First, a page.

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This article was published on November 16, 2018

Blockchain hard forks explained as quickly as possible

You won't find a more concise explainer

Blockchain hard forks explained as quickly as possible
Matthew Beedham
Story by

Matthew Beedham

Editor, SHIFT by TNW

Matthew is the editor of SHIFT. He likes electric cars, and other things with wheels, wings, or hulls. Matthew is the editor of SHIFT. He likes electric cars, and other things with wheels, wings, or hulls.

Welcome to Hard Fork Basics, a collection of tips, tricks, guides, and advice to keep you up to date in the cryptocurrency and blockchain world.

Cryptocurrency forks are as inevitable as death and taxes. You might have seen recent news detailing the contentious Bitcoin Cash hard fork, and be wondering what a fork actually is.

While every hard fork comes with its own nuances and intricacies, beneath all that is a fairly concrete principle for what a hard fork is and what it is supposed to do. This article will try to explain, as simply as possible, what a hard fork is.

A reminder about blockchain

Before we dive in and start talking about hard forks it’s useful to remember how blockchains are structured. Put simply, a blockchain is a series of verified and chronologically ordered cryptocurrency transactions organized into blocks. These blocks are added by a process called mining.

The transactions of one blockchain will relate to one specific cryptocurrency or token. Naturally, each of these has its own set of rules that dictate how transactions are verified, how many can be verified in each block, and so on. These rules must be followed if you want to mine a specific coin and blocks to that blockchain.

But, what if you don’t like the rules?

Quite simply, if you don’t like the rules, you can change them, and in doing so “fork” the existing blockchain.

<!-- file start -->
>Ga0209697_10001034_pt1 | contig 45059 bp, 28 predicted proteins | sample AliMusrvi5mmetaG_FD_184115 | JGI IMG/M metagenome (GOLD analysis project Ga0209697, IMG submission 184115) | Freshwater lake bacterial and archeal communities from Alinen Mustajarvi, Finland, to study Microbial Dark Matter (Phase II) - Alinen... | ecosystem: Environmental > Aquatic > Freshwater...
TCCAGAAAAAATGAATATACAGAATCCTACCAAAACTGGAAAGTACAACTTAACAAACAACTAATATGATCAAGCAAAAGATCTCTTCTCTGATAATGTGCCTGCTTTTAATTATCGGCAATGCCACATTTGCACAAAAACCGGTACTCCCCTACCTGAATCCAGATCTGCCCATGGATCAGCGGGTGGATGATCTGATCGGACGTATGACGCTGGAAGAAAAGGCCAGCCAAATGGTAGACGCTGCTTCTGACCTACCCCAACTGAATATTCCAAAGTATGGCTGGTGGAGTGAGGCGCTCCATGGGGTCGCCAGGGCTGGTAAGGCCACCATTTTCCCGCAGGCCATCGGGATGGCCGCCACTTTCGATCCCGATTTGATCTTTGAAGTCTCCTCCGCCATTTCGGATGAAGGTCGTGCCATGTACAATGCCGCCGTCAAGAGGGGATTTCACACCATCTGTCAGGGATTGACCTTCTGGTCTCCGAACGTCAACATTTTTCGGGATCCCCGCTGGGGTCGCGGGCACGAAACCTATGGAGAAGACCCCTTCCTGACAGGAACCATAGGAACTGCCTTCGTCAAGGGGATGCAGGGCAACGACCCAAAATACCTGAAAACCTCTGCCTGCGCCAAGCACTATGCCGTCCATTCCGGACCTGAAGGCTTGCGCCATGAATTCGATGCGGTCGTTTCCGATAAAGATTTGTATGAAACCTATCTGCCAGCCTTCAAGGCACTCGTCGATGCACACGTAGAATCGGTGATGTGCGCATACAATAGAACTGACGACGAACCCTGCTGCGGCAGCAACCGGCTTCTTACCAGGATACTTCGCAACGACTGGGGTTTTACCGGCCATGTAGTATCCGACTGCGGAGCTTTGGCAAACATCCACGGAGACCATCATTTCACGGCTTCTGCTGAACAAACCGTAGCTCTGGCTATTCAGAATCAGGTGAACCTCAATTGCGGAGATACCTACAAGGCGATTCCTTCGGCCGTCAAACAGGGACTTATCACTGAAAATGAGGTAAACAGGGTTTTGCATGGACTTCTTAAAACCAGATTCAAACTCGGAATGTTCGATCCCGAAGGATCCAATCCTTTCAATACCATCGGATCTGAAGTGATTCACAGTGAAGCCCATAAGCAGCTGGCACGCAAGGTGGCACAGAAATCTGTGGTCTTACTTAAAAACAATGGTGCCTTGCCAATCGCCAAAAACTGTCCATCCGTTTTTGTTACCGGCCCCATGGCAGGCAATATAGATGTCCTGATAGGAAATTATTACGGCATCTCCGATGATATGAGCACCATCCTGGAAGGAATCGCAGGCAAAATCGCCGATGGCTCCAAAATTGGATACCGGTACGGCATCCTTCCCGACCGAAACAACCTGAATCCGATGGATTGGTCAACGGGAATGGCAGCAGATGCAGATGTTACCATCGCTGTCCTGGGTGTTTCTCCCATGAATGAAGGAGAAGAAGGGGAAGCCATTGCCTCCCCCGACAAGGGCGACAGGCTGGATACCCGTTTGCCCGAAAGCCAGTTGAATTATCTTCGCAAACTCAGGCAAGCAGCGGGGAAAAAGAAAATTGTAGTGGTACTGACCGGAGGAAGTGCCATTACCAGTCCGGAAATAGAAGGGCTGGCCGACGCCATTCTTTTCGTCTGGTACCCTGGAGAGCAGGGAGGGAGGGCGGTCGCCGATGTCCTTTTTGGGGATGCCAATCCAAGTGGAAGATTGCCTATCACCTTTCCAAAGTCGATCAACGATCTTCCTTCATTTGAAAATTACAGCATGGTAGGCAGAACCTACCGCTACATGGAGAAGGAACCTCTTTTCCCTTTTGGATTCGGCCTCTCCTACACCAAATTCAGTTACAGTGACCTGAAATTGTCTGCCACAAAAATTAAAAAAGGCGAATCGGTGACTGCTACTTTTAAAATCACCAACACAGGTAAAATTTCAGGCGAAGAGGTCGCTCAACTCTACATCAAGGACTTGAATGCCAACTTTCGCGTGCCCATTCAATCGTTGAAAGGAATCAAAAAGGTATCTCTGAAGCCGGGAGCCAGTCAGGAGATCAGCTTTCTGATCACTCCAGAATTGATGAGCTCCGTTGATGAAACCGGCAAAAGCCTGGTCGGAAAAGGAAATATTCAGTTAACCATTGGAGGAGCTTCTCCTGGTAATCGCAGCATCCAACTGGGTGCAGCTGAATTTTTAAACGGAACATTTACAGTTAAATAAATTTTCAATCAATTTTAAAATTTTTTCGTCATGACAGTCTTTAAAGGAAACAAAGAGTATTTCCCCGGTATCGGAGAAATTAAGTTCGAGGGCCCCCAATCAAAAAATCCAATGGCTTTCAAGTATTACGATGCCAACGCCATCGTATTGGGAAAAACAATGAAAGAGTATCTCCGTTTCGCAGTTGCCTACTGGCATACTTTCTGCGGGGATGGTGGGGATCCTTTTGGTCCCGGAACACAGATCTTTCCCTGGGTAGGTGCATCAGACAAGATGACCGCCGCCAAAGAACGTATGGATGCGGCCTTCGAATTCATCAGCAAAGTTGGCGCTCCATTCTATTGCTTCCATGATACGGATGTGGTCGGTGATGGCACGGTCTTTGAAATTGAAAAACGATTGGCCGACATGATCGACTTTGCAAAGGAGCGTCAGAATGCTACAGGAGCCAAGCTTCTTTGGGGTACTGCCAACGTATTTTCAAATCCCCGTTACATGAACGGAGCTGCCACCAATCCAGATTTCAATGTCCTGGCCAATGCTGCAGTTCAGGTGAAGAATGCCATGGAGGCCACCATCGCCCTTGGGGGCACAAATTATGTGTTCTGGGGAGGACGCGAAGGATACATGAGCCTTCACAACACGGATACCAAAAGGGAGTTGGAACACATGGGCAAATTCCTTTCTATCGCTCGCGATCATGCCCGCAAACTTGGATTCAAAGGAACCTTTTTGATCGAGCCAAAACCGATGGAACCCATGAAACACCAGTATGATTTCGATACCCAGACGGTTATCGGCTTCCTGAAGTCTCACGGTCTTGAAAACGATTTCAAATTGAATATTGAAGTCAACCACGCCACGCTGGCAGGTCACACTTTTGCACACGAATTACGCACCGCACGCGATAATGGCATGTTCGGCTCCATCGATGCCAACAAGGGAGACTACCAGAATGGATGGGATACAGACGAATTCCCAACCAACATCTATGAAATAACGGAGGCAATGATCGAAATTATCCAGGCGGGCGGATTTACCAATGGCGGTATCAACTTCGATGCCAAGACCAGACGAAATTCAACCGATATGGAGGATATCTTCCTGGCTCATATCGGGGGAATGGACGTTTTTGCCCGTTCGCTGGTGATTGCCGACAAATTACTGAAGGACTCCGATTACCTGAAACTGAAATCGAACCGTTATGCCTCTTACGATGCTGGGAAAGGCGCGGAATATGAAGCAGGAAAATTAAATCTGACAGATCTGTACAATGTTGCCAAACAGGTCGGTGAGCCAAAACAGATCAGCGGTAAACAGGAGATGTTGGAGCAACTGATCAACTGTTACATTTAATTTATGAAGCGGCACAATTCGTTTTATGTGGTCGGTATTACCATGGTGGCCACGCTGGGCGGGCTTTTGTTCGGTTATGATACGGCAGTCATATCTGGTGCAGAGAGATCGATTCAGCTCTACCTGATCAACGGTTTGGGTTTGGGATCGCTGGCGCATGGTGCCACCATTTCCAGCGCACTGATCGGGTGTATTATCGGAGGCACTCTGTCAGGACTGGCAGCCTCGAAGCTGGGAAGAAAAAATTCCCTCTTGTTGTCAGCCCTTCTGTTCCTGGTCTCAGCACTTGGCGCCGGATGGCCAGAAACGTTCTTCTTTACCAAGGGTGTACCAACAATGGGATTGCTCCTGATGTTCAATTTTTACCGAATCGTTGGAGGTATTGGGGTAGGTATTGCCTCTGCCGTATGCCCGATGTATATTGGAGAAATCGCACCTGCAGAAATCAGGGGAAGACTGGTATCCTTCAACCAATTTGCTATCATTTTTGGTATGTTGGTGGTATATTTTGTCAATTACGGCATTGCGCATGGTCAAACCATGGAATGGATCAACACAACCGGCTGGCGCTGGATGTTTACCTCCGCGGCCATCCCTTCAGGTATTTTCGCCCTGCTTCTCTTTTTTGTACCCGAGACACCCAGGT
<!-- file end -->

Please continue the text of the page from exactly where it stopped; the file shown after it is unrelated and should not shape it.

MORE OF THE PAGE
When you make a hard fork, you are making a new blockchain, with new rules that are not compatible with older versions. As a result, an entirely new cryptocurrency will be created.

You might think that your cryptocurrency needs bigger blocks to try and lower transaction fees. If some devs agree, and others don’t, you can take the codebase of the original blockchain, update it to allow for larger blocks, and roll out the update to fork the blockchain. It’s then up to the community to decide which blockchain to support: the old one, or the newly “forked” one, or both.

This is what happened with Bitcoin back in August 2017. A group of developers decided the cryptocurrency needed bigger blocks after transaction fees for the original Bitcoin were getting out of hand. So they wrote a new protocol, started a new blockchain, and with it a new cryptocurrency, Bitcoin Cash.

Fundamentally, when developers instigate a fork, all they are doing is updating, changing, or rewriting the software code that makes a cryptocurrency work.

Hard forks are not the same as soft forks

You might have also heard of “soft forks.” While soft forks operate on the same premise as hard forks, there is one key difference. In a soft fork, the resulting software update is backwards compatible with older versions. In soft forks, there is no new cryptocurrency created, and for the most part business will continue as normal.

Now, next time your favorite coin is talking about “forking” you’ll hopefully know what they’re talking about.

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